• Re: Bolt Mobility has vanished, leaving e-bikes, unanswered calls behin

    From Invest woke? Go Broke!@21:1/5 to governor.swill@gmail.com on Mon Aug 1 08:15:37 2022
    XPost: alt.disney, alt.politics.democrats.d, alt.fan.rush-limbaugh
    XPost: talk.politics.guns

    In article <t2p7ks$3pfvj$253@news.freedyn.de>
    <governor.swill@gmail.com> wrote:

    Very happy to see Swallwell fail after his immature ignorant behavior with a Chink whore spy.

    Monkey Pox, right on time to give Democrats an excuse to cheat in the next election.

    Bolt Mobility, the Miami-based micromobility startup co-founded
    by Olympic gold medalist Usain Bolt, appears to have vanished
    without a trace from several of its U.S. markets.

    In some cases, the departure has been abrupt, leaving cities
    with abandoned equipment, unanswered calls and emails and lots
    of questions.

    Bolt has stopped operating in at least five U.S. cities,
    including Portland, Oregon, Burlington, South Burlington and
    Winooski in Vermont and Richmond, California, according to city
    officials. City representatives also said they were unable to
    reach anyone at Bolt, including its CEO Ignacio Tzoumas.

    TechCrunch has made multiple attempts to reach Bolt and those
    who have backed the company. Emails to Bolt’s communications
    department, several employees and investors went unanswered.
    Even the customer service line doesn't appear to be staffed. The
    PR agency that was representing Bolt in March of this year told
    TechCrunch it is no longer working with the company.

    Bolt halted its service in Portland on July 1. The company’s
    failure to provide the city with updated insurance and pay some
    outstanding fees, Portland subsequently suspended Bolt’s permit
    to operate there, according to a city spokesperson.

    Bolt zooms than stalls
    Bolt Mobility (not to be confused with the European
    transportation super app also named Bolt) was on what appeared
    to be a growth streak about 18 months ago. The company acquired
    in January 2021 the assets of Last Mile Holdings, which owned
    micromobility companies Gotcha and OjO Electric. The purchaser
    opened up 48 new markets to Bolt Mobility, most of which were
    smaller cities such as Raleigh, North Carolina, St. Augustine,
    Florida and Mobile, Alabama.

    After purchasing Last Mile's assets, Bolt agreed to continue as
    the bike share vendor in Chittenden County, Vermont, including
    cities Burlington, South Burlington and Winooski.

    That license was even renewed in 2022, said Bryan Davis, senior
    transportation planner of the county.

    “We learned a couple of weeks ago (from them) that Bolt is
    ceasing operations,” Davis told TechCrunch via email, noting
    that Bolt ceased operations July 1, but actually informed the
    county a week later. “They’ve vanished, leaving equipment behind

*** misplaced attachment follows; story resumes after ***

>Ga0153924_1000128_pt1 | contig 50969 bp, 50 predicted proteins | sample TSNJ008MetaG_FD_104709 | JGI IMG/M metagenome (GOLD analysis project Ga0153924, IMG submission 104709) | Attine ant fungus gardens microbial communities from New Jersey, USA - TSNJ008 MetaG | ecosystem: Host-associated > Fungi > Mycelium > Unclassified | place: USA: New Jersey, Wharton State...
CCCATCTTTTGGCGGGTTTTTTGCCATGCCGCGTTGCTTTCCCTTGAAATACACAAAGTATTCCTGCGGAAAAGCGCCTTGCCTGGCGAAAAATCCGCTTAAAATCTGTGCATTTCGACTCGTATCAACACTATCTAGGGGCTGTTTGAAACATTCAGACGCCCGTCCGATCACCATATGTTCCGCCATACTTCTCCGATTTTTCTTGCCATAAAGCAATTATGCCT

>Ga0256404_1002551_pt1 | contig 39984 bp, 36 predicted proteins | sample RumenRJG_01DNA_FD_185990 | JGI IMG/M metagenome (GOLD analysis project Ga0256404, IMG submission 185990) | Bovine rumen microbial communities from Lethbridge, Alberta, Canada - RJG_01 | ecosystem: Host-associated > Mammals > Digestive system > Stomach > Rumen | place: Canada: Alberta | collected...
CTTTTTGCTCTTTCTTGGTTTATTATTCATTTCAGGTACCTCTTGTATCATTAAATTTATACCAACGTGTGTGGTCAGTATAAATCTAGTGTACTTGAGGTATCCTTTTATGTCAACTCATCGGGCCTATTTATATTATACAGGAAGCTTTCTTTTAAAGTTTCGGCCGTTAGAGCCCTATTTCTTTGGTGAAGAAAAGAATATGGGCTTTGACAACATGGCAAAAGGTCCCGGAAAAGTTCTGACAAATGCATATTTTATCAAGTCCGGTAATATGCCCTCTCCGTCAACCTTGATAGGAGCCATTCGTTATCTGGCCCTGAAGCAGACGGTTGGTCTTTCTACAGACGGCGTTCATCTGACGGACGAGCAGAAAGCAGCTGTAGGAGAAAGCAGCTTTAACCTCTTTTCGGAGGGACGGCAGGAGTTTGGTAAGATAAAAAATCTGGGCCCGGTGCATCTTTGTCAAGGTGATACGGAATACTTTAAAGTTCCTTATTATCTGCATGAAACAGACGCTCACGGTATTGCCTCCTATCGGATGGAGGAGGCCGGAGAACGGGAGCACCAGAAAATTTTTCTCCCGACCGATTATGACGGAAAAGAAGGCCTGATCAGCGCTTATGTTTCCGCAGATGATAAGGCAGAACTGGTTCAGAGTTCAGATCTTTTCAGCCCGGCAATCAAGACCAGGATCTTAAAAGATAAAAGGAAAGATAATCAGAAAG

and emails and calls unanswered. We’re unable to reach anyone,
    but it seems they’ve closed shop in other markets as well.”

    Sandy Thibault, executive director of Chittenden Area
    Transportation Management Association, told the Burlington Free
    Press that Bolt communicated that employees were being let go
    and the company’s board of directors was discussing next steps.

    A spokesperson at Burlington relayed similar information.

    “All of our contacts at Bolt, including their CEO, have gone
    radio silent and have not replied to our emails,” Robert
    Goulding, public information manager at Burlington’s Department
    of Public Works, told TechCrunch.

    Davis went on to say that about 100 bikes have been left on the
    ground completely inoperable and with dead batteries. Chittenden
    County has given Bolt a time frame in which to claim or remove
    the company’s vehicles otherwise the county will take ownership
    of them.

    Bolt also appears to have stopped operating in Richmond,
    California, according to Richmond Mayor Tom Butt’s e-forum.

    “Unfortunately, Bolt apparently went out of business without
    prior notification or removal of their capital equipment from
    city property,” wrote Butt. “They recently missed the city’s
    monthly meeting check-in and have been unresponsive to all their
    clients throughout all their markets.”

    Butt went on to say that the city is coming up with a plan to
    remove all the abandoned equipment – about 250 e-bikes that were
    available at hub locations like BART stations and the ferry
    terminal – and asked people to refrain from vandalizing the
    bikes until the city could come up with a solution.

    TechCrunch has reached out to several other cities in which Bolt
    operates and has not been able to confirm that the company has
    stopped operating entirely. In fact, a spokesperson from St.
    Augustine told TechCrunch Bolt’s bike share was running as usual.

    Bolt’s social media has also been rather inactive in recent
    weeks. The company hasn’t posted on Instagram since June 11 or
    on Twitter since June 2.

    The last time TechCrunch heard from Bolt was nine months ago
    when the company was peddling its in-app navigation system that
    it dubbed “MobilityOS.” At the time, the startup promised that
    its next generation of scooters would include a smartphone mount
    that would double as a phone charger, but it’s unclear if those
    scooters ever hit the streets.

    Bolt has publicly raised $40.2 million, an amount that doesn’t
    include an undisclosed investment from India’s Ram Charan
    Company in May. Investors there could not be reached for comment.


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